The following release was sent out by the Lolo National Forest.
Paul Matter, who has served as the Lolo National Forest’s Missoula District Ranger since 2009, has announced he will be retiring next month after a nearly 40 year career.
“When I reflect back on the last five years I can’t believe how fast the time has flown by,” Matter said. “It seems like only yesterday that I arrived in Missoula.”
Matter began his career with the Forest Service on the Gifford Pinchot National Forest in 1976 as a seasonal surveying aid. He later worked as a firefighter with the Texas Canyon Hotshots on the Angeles National Forest in California, and beginning in 1979 worked for several years on the Eldorado National Forest in the Lake Tahoe area of northern California. He later worked on the Eldorado and Klamath National Forests and in 1998 he was selected as the Hoonah District Ranger on the Tongass National forest. He served there until accepting a position as the Detroit District Ranger on the Willamette National Forest in Oregon.
Matter received a Bachelor of Science in forestry from Michigan State University in 1979. He also completed a two year program in forest engineering from Oregon State University in 1991.
As he prepares to leave federal service Matter noted the unique opportunity he had in Missoula to work with many varied groups and individuals.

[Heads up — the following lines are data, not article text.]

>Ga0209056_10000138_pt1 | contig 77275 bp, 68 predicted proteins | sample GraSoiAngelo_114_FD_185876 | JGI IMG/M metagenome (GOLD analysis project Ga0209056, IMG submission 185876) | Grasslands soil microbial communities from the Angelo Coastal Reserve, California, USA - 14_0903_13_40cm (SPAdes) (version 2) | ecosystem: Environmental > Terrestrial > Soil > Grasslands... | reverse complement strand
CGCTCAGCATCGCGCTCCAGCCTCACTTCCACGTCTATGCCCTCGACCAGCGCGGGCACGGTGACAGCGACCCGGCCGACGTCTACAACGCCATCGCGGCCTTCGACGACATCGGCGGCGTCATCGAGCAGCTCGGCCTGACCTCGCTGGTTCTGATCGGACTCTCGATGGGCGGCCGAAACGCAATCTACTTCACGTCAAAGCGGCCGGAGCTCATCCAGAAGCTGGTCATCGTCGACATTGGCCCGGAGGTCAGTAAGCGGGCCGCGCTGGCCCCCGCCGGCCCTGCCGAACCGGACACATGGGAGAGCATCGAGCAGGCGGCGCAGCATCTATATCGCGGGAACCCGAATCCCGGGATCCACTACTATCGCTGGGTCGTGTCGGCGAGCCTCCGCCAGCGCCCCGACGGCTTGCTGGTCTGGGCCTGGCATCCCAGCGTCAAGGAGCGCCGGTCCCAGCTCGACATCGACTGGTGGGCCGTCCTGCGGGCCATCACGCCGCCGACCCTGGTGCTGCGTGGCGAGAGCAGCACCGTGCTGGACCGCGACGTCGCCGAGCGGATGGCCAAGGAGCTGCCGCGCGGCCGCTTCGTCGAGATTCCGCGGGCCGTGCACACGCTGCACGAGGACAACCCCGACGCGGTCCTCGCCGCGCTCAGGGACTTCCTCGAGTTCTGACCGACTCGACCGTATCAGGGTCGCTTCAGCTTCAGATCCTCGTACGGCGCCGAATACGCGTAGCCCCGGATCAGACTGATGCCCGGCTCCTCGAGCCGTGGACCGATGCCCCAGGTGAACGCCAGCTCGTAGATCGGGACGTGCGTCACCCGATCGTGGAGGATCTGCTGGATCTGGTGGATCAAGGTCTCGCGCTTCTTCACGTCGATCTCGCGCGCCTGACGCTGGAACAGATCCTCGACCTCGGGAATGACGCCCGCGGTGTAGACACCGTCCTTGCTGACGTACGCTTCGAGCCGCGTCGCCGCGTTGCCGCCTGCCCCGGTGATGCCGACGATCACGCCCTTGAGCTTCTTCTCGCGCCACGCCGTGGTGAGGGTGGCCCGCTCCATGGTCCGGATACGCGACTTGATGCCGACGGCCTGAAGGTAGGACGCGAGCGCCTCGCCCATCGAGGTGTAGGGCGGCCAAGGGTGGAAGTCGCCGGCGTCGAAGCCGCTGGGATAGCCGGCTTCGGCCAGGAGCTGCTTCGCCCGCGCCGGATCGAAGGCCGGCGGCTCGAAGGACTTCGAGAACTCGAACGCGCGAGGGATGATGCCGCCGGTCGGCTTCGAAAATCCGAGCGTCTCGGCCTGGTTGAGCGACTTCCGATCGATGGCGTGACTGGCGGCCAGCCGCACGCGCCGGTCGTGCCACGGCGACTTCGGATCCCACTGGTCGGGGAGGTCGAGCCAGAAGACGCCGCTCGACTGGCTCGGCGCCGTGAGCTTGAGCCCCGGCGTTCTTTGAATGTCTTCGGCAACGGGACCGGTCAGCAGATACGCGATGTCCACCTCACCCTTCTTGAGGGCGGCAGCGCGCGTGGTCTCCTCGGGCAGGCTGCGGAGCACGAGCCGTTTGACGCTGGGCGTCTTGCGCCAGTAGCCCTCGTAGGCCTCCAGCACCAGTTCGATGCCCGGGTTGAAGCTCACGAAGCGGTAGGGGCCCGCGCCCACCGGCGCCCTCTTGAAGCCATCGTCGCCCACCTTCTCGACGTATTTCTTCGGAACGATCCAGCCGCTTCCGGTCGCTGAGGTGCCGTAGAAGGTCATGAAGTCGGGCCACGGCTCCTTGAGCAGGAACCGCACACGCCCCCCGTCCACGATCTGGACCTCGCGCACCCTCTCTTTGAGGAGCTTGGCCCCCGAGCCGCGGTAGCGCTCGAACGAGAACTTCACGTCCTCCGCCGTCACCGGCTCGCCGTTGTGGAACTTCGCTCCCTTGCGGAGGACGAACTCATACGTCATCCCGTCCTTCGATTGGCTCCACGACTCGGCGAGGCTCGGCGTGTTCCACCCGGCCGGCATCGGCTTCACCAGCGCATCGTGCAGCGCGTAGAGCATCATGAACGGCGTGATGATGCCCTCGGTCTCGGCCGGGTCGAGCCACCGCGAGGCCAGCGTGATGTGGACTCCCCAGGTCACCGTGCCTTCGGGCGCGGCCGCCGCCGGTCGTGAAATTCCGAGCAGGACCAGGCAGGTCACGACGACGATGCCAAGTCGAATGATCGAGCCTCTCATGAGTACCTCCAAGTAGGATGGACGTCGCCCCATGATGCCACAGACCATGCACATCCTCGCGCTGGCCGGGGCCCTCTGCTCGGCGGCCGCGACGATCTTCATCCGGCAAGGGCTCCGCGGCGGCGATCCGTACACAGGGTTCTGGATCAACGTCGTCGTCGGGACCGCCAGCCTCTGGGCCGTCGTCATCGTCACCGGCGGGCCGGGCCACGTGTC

“Working with local government it was apparent Missoula and Granite County have excellent government leadership…and I have enjoyed working with the business community… the local non-profit organizations are the best anywhere,” Matter said. “I especially want to thank The Nature Conservancy staff for their great support and accomplishments on the Missoula Ranger District and Lolo National Forest.”
Matter’s next move will be to Alaska to be closer to friends and family there.
“I have had a wonderful career and lived in many beautiful places. It will be hard leaving all the friends and great co-workers here in Missoula, but it is time for my wife Pamela and I to move closer to family in Alaska and start the next phase of our lives.”